This year saw no shortage of news in Mississippi. It began with a pandemic still raging, and summer saw our home state become the focal point of a national conversation about abortion access. From text messages pulled from the state’s largest embezzlement scandal in history to a water crisis that left the capital city without running water, there was a lot to write about.

Through it all, our journalists were there.

2022 Recap of the top stories, coverage, and cartoons from the Mississippi Today team.

This year we kicked off “The Backchannel,” Anna Wolfe’s investigative series which revealed former Gov. Phil Bryant’s role in the state’s sprawling welfare scandal, which continues to put pressure on the state’s power players.

When a Mississippi law became the center of a landmark legal case about the constitutional right to abortion, our team was there to help Mississippians make sense of it. Our reporters rode in vehicles with one of the last doctors performing abortions in the state days ahead of the Dobbs decision. We published an extended Q&A on the day the decision came down with the author of the 2018 bill that led to the fall of abortion access for much of the nation. 

The news never relented as the year unfolded.

In September as the Jackson water crisis worsened, our reporters sprang to action, even while most of them lived through it themselves. Every Mississippi Today staffer played a role in covering the crisis, from getting answers to commonly asked questions from you, our readers, and writing stories — so many stories — to document what was happening across the city. Our coverage spanned the gamut, from why immigrants were scared to go to water distribution sites to a profile about how local activists were frustrated with media coverage, both local and national. Our staff wrote countless stories with information to help Jacksonians navigate the crisis.

This fall, we launched a new project to squarely confront Mississippi’s health care crisis. Our stories probed the concept of Medicaid expansion — what it would do and what our leaders have to say about why they won’t embrace it — and seek to define the extent of the health care crisis in Mississippian’s hospitals, homes and lives. This work will continue.

Our stories provided readers with insight into what is actually happening in the state’s only critical race theory course. A monthslong investigation gave voice to Black Delta farmworkers who faced discrimination at the hands of their employers. We spoke to students in school districts where books are being banned to ask them how it feels to have representation taken away.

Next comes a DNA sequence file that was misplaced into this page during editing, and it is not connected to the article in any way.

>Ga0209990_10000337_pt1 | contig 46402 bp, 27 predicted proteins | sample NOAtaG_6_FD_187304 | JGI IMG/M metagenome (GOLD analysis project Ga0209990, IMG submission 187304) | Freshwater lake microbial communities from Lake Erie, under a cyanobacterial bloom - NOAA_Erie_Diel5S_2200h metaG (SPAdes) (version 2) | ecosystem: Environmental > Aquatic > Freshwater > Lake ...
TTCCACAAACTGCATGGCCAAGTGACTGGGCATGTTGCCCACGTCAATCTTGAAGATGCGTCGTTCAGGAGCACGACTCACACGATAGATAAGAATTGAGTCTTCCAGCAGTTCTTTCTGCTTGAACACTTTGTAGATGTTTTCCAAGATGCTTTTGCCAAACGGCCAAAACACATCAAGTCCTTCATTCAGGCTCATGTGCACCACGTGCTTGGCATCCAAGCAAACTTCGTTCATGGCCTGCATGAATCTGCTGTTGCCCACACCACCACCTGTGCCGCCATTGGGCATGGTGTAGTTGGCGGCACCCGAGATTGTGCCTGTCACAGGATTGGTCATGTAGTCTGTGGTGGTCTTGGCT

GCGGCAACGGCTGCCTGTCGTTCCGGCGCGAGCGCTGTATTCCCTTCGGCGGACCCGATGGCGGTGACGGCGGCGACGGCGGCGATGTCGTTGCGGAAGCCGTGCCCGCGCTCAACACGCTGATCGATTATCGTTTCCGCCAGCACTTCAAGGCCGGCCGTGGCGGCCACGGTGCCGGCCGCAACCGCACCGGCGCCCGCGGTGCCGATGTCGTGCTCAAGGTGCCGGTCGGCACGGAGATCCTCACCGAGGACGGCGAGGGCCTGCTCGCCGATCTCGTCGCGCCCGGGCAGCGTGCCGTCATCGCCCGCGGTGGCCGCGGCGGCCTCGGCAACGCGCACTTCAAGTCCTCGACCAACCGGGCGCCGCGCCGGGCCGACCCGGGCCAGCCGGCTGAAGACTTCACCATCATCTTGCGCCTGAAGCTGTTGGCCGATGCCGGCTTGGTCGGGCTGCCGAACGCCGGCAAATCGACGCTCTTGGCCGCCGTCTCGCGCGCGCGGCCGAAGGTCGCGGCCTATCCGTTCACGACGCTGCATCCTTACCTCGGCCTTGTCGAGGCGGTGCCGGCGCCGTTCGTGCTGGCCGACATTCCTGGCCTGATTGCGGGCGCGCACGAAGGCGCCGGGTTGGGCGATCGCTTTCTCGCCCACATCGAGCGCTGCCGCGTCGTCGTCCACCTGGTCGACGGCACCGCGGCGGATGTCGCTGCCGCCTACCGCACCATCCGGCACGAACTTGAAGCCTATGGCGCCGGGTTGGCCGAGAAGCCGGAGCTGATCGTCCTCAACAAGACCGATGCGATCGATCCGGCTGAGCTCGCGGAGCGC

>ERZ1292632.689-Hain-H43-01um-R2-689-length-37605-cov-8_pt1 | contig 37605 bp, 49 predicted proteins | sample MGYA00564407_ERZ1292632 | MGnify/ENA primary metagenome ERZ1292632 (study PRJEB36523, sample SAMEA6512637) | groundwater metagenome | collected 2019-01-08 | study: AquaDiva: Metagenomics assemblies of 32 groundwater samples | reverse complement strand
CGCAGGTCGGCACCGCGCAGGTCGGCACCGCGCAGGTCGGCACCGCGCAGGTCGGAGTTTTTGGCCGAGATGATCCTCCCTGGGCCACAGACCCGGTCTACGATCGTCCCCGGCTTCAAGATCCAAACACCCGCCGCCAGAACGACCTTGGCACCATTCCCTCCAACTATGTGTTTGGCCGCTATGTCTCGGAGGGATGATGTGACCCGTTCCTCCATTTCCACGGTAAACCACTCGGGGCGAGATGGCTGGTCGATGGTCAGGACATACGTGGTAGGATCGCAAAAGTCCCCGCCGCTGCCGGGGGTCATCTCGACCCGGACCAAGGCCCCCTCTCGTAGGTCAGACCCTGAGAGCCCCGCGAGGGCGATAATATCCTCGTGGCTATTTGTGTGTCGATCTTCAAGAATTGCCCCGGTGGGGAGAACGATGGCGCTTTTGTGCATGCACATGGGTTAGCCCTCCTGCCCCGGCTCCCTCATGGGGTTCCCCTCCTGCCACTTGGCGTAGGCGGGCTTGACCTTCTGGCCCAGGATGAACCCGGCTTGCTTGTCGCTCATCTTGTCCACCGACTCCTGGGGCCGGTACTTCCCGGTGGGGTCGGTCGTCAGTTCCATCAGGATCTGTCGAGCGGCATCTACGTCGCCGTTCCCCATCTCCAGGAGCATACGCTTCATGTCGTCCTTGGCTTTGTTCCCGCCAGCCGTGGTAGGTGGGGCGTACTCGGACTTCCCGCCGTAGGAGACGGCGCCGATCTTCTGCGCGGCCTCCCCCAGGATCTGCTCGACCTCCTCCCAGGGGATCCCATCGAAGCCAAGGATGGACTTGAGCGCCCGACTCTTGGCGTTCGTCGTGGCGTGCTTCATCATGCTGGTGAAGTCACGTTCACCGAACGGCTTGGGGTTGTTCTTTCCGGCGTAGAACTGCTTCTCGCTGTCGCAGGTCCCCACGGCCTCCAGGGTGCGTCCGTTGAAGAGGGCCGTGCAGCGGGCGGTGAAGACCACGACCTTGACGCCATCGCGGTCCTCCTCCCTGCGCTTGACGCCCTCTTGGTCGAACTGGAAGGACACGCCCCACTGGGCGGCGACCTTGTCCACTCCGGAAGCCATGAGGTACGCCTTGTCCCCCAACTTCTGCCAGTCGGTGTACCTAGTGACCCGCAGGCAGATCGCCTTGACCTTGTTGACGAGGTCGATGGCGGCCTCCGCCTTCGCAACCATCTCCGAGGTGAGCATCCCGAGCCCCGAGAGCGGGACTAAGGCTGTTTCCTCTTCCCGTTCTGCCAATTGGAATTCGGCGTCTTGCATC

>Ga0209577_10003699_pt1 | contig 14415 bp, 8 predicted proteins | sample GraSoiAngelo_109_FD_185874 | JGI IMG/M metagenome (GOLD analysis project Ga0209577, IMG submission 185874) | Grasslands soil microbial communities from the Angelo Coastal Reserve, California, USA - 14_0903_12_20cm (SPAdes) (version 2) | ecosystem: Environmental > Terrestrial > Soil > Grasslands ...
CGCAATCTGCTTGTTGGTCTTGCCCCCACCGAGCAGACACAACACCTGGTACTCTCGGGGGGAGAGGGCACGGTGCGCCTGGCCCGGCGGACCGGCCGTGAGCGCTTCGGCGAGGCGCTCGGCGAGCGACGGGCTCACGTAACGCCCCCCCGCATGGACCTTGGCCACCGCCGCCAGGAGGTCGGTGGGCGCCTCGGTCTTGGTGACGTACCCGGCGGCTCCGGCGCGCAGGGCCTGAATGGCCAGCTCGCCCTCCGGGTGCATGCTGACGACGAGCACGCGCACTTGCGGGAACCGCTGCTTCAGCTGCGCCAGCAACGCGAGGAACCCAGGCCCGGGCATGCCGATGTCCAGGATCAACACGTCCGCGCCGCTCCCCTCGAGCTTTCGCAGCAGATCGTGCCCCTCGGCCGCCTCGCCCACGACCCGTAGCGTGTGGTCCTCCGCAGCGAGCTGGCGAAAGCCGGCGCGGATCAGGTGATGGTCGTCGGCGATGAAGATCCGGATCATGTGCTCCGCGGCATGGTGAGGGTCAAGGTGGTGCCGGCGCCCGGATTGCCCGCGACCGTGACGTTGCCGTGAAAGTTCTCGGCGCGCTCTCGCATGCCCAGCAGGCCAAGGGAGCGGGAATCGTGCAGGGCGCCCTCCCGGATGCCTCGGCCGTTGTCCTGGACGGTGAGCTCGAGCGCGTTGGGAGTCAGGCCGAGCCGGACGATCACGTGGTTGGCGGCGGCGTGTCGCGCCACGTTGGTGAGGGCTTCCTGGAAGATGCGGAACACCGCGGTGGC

Not all our stories were about politics and policy either. Rick Cleveland covered the Ole Miss miracle in college baseball this summer, plus the state’s college coaching madness from all angles: Deion Sanders’ journey at JSU, all the way to the story’s end. The will-he-or-won’t he saga of Lane Kiffin at Ole Miss. The death of an icon at Mississippi State. 

As always, thank you for reading and engaging with us this year. We know that 2023 will be just as full of stories to tell, and welcome you to reach out with your ideas and suggestions. We are proud to report to you.

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Kayleigh Skinner joined the Mississippi Today team in January 2017 as an education and legislative reporter and advanced to a senior staff member in her four years with the company. Before joining Mississippi Today, Kayleigh worked at The Hechinger Report, Chalkbeat Tennessee, and The Commercial Appeal. She has appeared on MSNBC, NPR, and BBC Newsday Radio to discuss her reporting.

Adam Ganucheau, as Mississippi Today's editor-in-chief, oversees the newsroom and works with the editorial team to fulfill our mission of producing high-quality journalism in the public interest. Adam has covered politics and state government for Mississippi Today since February 2016. A native of Hazlehurst, Adam has worked as a staff reporter for, The Birmingham News and The Clarion-Ledger and his work has appeared in The New York Times, The Washington Post and Atlanta Journal-Constitution. Adam earned his bachelor’s in journalism from the University of Mississippi.